In addition to being named as major ingredients in many types of foods, soy and corn are also “hidden” as the source of a myriad of ingredients found in processed products, including amino acids, aspartame, ascorbic acid, sodium ascorbate, citric acid, sodium citrate, ethanol, flavorings both “natural” and “artificial,” high-fructose corn syrup, hydrolyzed vegetable protein, lactic acid, maltodextrins, molasses, monosodium glutamate, sucrose, textured vegetable protein (tvp), xanthan gum, vitamins, and yeast products.
A variety of polls (i) indicate that more than 90 percent of Americans support “right to know” legislation that mandates disclosure of GMOs on food labels. And since the Just Label It! campaign (justlabelit.org) launched in late 2011, over one million Americans have signed a petition demanding that the FDA require GMO labeling. Yet, a powerful biotech lobby and the threat of lawsuits have kept labeling legislation at bay in the U.S.
Individual states, including Vermont, Hawaii, Connecticut, California, and Washington, have their own GMO labeling bills pending in legislation. H.722, Vermont Right to Know Genetically Engineered Food Act recently passed the Vermont House Agriculture Committee, but not in time to be considered by the Vermont legislature before it adjourned for the year.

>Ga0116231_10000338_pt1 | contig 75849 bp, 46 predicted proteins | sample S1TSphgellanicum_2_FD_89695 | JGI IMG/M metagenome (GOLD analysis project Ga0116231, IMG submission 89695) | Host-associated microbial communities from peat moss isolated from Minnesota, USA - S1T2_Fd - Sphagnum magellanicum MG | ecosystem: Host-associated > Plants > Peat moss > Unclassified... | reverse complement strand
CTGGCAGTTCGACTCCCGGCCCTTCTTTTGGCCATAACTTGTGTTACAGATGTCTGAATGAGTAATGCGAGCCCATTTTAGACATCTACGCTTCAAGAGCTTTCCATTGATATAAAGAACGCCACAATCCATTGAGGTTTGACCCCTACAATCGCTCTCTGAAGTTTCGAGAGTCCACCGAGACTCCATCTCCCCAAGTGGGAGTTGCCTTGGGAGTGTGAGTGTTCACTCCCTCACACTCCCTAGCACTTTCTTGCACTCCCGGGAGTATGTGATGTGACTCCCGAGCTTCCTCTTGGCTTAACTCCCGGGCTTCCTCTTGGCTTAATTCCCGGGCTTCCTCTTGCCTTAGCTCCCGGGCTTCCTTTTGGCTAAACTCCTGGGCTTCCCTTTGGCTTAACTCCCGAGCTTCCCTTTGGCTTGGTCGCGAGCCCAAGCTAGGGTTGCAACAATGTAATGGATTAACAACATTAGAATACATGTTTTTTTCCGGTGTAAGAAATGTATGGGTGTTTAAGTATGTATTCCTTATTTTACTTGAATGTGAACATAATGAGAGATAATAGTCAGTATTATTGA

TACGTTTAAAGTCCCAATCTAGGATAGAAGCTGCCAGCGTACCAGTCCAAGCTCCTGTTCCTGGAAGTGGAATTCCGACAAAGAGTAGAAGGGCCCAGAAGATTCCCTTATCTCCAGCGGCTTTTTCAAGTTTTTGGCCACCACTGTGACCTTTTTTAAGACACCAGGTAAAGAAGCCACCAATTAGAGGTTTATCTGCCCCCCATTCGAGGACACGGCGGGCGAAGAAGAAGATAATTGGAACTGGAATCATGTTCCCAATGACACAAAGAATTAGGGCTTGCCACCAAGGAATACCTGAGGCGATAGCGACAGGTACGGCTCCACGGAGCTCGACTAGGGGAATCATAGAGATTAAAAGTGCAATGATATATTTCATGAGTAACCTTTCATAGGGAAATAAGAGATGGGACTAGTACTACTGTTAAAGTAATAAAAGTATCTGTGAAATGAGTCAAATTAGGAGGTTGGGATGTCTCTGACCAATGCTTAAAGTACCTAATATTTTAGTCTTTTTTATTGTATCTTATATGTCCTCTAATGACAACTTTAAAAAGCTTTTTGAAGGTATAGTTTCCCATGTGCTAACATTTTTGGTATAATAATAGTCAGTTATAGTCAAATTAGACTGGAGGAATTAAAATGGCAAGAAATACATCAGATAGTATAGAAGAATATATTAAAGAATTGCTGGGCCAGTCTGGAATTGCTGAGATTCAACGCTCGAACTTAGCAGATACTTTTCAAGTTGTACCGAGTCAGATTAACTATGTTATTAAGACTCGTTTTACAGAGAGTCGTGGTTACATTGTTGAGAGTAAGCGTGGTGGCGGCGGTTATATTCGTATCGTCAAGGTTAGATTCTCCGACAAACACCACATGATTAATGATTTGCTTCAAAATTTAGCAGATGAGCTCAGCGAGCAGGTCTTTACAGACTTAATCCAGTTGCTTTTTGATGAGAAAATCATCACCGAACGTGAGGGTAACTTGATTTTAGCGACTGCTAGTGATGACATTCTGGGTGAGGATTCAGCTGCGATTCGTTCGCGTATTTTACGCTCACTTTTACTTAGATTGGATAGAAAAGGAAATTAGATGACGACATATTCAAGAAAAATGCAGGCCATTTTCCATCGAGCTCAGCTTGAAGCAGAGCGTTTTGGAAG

If it resurfaces with the next legislative session, H.722 faces powerful opposition. The Committee also added an additional hurdle: implementation would be delayed until 365 days after California and at least two Northeastern states enact similar laws.
Monsanto has made it clear that it will sue the state of Vermont should the bill pass. In 1996, Monsanto won a similar lawsuit against Vermont when the state required labeling of dairy products containing bioengineered bovine growth hormone.
Without mandatory labeling, consumers who wish to avoid GMOs have limited ways to know which products are free of them:
Purchase certified organic. The National Organic Standards do not allow certified organic products to contain GMOs.
Consult the certified GMO-free products list provided by the Non-GMO Project (nongmoproject.org). Additional brands are in the process of verification, so check the list for updates.
Below, Co-op customers will find a categorized list of brands we carry that have been certified as GMO-free by the Non-GMO project.
The Co-op carries the following products that have been verified as GMO-free by the Non-GMO Project (nongmoproject.org):
Bakery on Main Gluten Free Granolas
Enviro Kidz Cereals
Erewhon Crispy Brown Rice Cereals
Kashi 7 Grain Cereals
Nature’s Path Cereals
Old Wessex Cereals and Oatmeals
Uncle Sam Cereals
Oils and Spreads
California Olive Ranch
Green Mountain Gringo
Napa Valley Peanut Butter Co.
Maria and Ricardo’s
Edward & Sons
Garden of Eatin’
Green Mountain Gringo
Kind Healthy Snacks
Kettle Brand Foods
Let’s Do Organics
Mary’s Gone Crackers
Nature’s Path Organics
Peace All Natural (Yogi)
Stretch Island Fruit Co.
Candy, Chocolate, & Sweeteners
Let’s Do Organics
(i) MSNBC, Reuters/NPR, Consumer Reports, ABC News, Washington Post